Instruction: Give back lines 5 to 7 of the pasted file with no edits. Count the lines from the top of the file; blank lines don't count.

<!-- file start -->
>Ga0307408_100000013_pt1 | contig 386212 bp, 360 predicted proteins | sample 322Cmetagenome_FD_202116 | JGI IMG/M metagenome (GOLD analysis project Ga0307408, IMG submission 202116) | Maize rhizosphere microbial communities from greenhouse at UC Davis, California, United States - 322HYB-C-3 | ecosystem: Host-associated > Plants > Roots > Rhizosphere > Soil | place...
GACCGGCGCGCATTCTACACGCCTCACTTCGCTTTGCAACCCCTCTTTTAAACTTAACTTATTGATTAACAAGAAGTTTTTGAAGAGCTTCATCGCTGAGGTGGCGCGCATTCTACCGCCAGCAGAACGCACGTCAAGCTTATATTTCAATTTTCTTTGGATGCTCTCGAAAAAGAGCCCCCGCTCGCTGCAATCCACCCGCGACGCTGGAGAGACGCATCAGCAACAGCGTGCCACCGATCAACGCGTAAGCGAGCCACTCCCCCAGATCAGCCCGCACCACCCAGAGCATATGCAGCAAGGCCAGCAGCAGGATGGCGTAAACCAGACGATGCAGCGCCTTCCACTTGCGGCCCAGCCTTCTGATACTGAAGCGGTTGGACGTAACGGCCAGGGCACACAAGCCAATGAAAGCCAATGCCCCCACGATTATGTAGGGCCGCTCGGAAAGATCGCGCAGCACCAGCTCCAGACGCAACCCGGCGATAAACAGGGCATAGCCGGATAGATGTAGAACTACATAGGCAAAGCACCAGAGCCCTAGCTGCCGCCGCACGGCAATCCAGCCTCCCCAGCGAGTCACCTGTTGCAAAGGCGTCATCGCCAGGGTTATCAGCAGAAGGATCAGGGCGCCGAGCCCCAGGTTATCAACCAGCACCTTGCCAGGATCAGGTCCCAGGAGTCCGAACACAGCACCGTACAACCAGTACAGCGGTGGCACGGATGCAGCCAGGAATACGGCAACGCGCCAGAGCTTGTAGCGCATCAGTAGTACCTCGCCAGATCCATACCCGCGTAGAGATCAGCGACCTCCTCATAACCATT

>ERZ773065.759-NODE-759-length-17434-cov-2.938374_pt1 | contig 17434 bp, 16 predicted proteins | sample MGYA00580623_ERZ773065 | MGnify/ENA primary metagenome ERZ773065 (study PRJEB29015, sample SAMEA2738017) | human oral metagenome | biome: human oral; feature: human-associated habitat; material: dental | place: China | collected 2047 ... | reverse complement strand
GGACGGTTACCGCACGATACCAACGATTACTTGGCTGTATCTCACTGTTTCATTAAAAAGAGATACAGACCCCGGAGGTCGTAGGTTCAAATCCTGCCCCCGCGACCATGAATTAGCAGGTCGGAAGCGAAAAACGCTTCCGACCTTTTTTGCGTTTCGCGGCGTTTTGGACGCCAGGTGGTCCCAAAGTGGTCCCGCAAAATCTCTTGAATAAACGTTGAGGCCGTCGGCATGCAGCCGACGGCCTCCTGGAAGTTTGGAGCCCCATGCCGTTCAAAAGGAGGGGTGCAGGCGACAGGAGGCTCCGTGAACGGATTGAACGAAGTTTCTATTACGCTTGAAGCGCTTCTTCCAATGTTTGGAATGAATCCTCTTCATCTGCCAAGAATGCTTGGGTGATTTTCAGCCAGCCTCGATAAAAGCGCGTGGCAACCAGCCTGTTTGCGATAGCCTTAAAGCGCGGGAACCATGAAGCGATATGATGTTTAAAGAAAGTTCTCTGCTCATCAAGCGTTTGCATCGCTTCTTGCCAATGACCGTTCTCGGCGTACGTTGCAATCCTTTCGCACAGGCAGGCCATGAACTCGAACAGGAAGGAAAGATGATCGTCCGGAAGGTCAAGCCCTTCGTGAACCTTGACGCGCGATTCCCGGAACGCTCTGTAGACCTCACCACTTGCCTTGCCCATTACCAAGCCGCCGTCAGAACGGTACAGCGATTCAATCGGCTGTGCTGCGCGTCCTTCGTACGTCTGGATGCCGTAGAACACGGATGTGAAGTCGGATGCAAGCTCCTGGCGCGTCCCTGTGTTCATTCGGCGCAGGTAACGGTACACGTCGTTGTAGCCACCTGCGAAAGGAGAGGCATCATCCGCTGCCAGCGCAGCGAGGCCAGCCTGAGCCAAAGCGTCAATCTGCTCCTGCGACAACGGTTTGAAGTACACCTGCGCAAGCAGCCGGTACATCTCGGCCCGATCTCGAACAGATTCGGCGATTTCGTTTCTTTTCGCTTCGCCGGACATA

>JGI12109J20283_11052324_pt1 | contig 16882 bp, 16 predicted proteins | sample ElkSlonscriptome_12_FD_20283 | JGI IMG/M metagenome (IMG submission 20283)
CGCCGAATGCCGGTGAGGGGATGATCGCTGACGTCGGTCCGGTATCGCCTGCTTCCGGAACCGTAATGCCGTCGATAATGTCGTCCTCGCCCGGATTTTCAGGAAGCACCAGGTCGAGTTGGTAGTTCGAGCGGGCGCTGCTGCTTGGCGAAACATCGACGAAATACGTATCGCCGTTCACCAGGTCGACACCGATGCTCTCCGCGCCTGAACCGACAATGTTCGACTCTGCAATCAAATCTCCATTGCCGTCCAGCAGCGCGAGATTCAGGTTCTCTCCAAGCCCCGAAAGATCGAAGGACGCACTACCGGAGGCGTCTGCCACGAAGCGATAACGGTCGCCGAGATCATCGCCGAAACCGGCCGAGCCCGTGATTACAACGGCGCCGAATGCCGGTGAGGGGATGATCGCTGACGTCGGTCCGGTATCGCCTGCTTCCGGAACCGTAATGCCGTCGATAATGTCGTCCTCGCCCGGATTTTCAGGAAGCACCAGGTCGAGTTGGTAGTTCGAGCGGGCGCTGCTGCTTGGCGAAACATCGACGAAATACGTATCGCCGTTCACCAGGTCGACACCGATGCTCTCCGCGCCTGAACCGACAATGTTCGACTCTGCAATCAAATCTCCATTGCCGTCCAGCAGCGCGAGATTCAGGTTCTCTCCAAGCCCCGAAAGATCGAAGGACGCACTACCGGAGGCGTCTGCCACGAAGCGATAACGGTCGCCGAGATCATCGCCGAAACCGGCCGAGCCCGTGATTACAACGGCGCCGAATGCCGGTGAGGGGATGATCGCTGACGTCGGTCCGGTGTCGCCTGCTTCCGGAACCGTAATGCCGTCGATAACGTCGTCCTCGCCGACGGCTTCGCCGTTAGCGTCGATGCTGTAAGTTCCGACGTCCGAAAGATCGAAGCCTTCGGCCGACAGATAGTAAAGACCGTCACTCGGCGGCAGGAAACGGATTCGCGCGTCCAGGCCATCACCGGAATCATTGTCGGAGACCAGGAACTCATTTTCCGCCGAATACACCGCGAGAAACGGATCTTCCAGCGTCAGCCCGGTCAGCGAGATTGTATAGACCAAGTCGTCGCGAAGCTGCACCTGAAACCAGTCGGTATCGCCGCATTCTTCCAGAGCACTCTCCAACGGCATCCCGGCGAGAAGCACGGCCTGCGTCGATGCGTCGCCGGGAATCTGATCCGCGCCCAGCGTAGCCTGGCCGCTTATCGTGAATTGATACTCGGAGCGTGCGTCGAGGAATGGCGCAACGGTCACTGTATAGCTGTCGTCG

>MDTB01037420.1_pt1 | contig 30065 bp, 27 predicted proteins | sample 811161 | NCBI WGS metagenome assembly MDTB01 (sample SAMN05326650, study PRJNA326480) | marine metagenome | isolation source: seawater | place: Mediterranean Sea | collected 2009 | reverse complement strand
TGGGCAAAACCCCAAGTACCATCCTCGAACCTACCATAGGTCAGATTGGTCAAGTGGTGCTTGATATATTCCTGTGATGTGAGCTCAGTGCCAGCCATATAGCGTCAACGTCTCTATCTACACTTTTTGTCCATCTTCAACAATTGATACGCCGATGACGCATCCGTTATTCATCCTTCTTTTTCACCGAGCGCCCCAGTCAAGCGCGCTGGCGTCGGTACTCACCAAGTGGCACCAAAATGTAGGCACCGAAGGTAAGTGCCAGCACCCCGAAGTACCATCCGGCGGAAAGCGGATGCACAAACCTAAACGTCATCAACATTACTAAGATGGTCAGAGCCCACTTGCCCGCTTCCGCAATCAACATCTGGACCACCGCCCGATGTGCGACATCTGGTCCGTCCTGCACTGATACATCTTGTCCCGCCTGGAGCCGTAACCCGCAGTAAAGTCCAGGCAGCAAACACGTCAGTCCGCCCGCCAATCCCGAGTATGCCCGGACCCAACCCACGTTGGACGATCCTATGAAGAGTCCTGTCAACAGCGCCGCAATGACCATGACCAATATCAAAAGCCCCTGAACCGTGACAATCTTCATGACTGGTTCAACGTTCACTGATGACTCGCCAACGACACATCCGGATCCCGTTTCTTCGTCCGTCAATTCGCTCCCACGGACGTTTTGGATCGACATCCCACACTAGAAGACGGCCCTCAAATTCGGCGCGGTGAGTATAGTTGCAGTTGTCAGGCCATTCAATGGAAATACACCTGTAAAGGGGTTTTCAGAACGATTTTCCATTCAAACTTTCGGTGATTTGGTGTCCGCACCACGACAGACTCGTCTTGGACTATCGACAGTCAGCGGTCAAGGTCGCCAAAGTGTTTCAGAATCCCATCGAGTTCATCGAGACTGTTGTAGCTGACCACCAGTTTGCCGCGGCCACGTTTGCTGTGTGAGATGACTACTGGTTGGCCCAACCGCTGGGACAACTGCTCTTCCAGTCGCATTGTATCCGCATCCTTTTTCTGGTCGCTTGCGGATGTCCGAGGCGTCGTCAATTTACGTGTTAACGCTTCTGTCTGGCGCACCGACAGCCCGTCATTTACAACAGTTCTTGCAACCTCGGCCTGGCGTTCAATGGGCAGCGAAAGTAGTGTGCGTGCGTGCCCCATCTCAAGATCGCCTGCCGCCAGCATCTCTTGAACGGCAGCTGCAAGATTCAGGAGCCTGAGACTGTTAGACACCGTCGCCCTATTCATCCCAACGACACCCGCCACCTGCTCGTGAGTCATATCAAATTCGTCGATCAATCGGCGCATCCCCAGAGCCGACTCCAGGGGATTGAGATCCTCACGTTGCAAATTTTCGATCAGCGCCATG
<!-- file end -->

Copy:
>JGI12109J20283_11052324_pt1 | contig 16882 bp, 16 predicted proteins | sample ElkSlonscriptome_12_FD_20283 | JGI IMG/M metagenome (IMG submission 20283)
CGCCGAATGCCGGTGAGGGGATGATCGCTGACGTCGGTCCGGTATCGCCTGCTTCCGGAACCGTAATGCCGTCGATAATGTCGTCCTCGCCCGGATTTTCAGGAAGCACCAGGTCGAGTTGGTAGTTCGAGCGGGCGCTGCTGCTTGGCGAAACATCGACGAAATACGTATCGCCGTTCACCAGGTCGACACCGATGCTCTCCGCGCCTGAACCGACAATGTTCGACTCTGCAATCAAATCTCCATTGCCGTCCAGCAGCGCGAGATTCAGGTTCTCTCCAAGCCCCGAAAGATCGAAGGACGCACTACCGGAGGCGTCTGCCACGAAGCGATAACGGTCGCCGAGATCATCGCCGAAACCGGCCGAGCCCGTGATTACAACGGCGCCGAATGCCGGTGAGGGGATGATCGCTGACGTCGGTCCGGTATCGCCTGCTTCCGGAACCGTAATGCCGTCGATAATGTCGTCCTCGCCCGGATTTTCAGGAAGCACCAGGTCGAGTTGGTAGTTCGAGCGGGCGCTGCTGCTTGGCGAAACATCGACGAAATACGTATCGCCGTTCACCAGGTCGACACCGATGCTCTCCGCGCCTGAACCGACAATGTTCGACTCTGCAATCAAATCTCCATTGCCGTCCAGCAGCGCGAGATTCAGGTTCTCTCCAAGCCCCGAAAGATCGAAGGACGCACTACCGGAGGCGTCTGCCACGAAGCGATAACGGTCGCCGAGATCATCGCCGAAACCGGCCGAGCCCGTGATTACAACGGCGCCGAATGCCGGTGAGGGGATGATCGCTGACGTCGGTCCGGTGTCGCCTGCTTCCGGAACCGTAATGCCGTCGATAACGTCGTCCTCGCCGACGGCTTCGCCGTTAGCGTCGATGCTGTAAGTTCCGACGTCCGAAAGATCGAAGCCTTCGGCCGACAGATAGTAAAGACCGTCACTCGGCGGCAGGAAACGGATTCGCGCGTCCAGGCCATCACCGGAATCATTGTCGGAGACCAGGAACTCATTTTCCGCCGAATACACCGCGAGAAACGGATCTTCCAGCGTCAGCCCGGTCAGCGAGATTGTATAGACCAAGTCGTCGCGAAGCTGCACCTGAAACCAGTCGGTATCGCCGCATTCTTCCAGAGCACTCTCCAACGGCATCCCGGCGAGAAGCACGGCCTGCGTCGATGCGTCGCCGGGAATCTGATCCGCGCCCAGCGTAGCCTGGCCGCTTATCGTGAATTGATACTCGGAGCGTGCGTCGAGGAATGGCGCAACGGTCACTGTATAGCTGTCGTCG

>MDTB01037420.1_pt1 | contig 30065 bp, 27 predicted proteins | sample 811161 | NCBI WGS metagenome assembly MDTB01 (sample SAMN05326650, study PRJNA326480) | marine metagenome | isolation source: seawater | place: Mediterranean Sea | collected 2009 | reverse complement strand